Mike is correct about the oversaturation of the market, particularly on the hobby end.
-- Gordon
Reply to
Gordon McComb
[snip about robot markets]
I have been battling with this very question. I was involved with a fairly spectacular robotic company failure, "Denning Mobile Robotics." I have also been in several companies that have gone belly up since then.
In all the companies where I have had a direct influence one attaining our technology goals, we have. The disheartening aspect of this is that the success or failure is hardly ever to do with the technology. The iRobotics "Roomba" is a prime example, it is a nothing technology, a carpet sweeper monted on a goal seeking mouse robot.
Companies with "real" revolutionary technology seldom succeed. For every example of success, at least 10 or 100 failures can be found. This is because the technological visionaries may come up with great ideas, but they are usually abstract, and focused on their field and not the general public. It is not until the concepts filter out into fields not directly related that they get applied to solutions the original innovator hadn't suspected possible (or had the knowledge and/or ability to accomplish)
Robotics is just as hard. We can do some "interesting" things, but actuall non-trivial applications that really "work" are a long way off.
At Denning, we all loved robotics. We were all passionate. What we didn't know we learned as quickly as possible. We built some cool robots. We built a security guard robot. It could roam a factory or stock room, look for intruders, and notify the proper people of irregularities. It had ultra-sonics, radar, video, and a data link. It was harder 20 years ago than it is now, but the same capabilities exist. Suffice to say, a few of us on light funding embarrased MIT and Carnege Mellon, and produced a robot that could do, in real time, what their PHDs projects had to do in stop motion.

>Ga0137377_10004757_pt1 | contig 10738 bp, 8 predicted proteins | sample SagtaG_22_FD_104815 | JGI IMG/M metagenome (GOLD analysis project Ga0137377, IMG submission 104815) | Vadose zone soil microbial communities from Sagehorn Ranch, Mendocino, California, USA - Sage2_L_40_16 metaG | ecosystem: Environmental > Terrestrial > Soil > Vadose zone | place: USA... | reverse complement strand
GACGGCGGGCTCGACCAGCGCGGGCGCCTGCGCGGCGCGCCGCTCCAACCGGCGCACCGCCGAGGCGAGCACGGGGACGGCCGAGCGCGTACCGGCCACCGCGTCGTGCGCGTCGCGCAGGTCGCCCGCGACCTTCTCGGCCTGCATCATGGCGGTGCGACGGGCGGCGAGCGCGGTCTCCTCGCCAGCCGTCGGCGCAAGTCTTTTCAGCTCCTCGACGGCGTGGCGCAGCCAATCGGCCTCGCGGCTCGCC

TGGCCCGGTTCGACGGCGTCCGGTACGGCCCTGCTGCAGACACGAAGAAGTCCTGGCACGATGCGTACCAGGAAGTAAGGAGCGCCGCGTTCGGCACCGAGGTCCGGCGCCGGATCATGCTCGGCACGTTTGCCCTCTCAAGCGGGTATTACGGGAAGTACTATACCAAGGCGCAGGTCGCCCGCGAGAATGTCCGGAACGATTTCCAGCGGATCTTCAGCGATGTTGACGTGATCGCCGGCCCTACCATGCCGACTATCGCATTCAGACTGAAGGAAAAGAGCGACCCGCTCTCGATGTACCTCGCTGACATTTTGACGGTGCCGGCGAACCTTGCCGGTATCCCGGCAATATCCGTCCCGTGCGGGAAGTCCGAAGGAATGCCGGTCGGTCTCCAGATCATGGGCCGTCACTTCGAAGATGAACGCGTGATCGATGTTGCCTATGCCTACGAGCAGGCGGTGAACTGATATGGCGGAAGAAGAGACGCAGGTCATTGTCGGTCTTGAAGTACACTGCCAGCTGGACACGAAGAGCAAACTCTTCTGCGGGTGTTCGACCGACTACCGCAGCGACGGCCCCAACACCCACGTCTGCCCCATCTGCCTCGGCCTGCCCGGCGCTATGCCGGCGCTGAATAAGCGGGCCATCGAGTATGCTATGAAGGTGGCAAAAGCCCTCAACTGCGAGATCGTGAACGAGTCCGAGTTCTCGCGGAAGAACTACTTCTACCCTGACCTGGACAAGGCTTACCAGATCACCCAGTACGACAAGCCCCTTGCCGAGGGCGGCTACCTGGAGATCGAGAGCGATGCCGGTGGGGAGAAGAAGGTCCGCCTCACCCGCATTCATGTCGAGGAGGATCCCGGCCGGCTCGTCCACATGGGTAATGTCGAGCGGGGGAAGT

We thought the "security guard" as a great application. It presented few problems. We thought we could deploy it. We thought we could sell it. We thought we were going to be rich. Until .... Someone asked how much it cost. We said $400K. They said that's rediculous, they could hire a lot of minimum wage workers to do that job. If a minimum wage security guard is killed it doesn't cost the company a capital asset. Also, the robot would probably be the most valuable and most mobile object in the room. In short, it could do the job, but not in a more cost effective way as a moron.
So, mobile robotics is a technology that is growing, but it is still not very cost effective.
if you want to sell a robot, you are probably aiming towards schools or hobbiests, in which case you need to make it flexable and cheap. You need to focus on the development environment. Lego MindStorms already has the small robot market, so you'll probably want to focus on one that can carry a payload.
That's just my opinion, of course.
Reply to
mlw
mlw wrote in news:t snipped-for-privacy@comcast.com:
That's scary,
I've never heard the term "nothing technology" before. Can you elaborate? Is there a cutoff between a "nothing technology" and a "something technology"?
Ford.
For
I assume you mean "10 to 100". This is true of the business world in general.
Not neccesarily. If there is a clear cut need for a product, and that product can be produced cheaper than it can be sold, it will be developed. Or else the government will develop it.
If you mean autonomous robotics, I agree.
Geez, I'm still learning.
We built some cool
No, it just drives their insurance premiums way up and causes lawsuits. How do you kill a robot?
Therefore, all security guards are morons. Hmmmm...
It is up to the collective "we" to bring that cost down.
Aibo. Target market?
And mine also, of course.
Joe
Reply to
joecoin
One that has a wireless connection to a PC to take advantage of the computing power of a PC and the ease with which it can be programmed using BASIC or C to get the robot to do "interesting" things without the user having to be an expert on the Windows OS or the Linux OS.
-JC
Reply to
JGCASEY
Regardless of the on board computer used a useful robot should have a wireless connection to the home computer to make use of its power and ease of programming to get the robot to do "interesting" things.
A bonus for a non-professional programmer would be the availability of library to make use of any on board sensors or actuators for programming those devices and a tutorial showing how to use those libraries from Java or even C or BASIC.
-JC
Reply to
JGCASEY
mlw wrote (snip)
Mlw, why did you post to comp.robotics.misc and misc.business.product-dev with followups set to comp.robotics.misc only? I assure you that posts about this topic are more than welcome in misc.business.product-dev.
Reply to
Guy Macon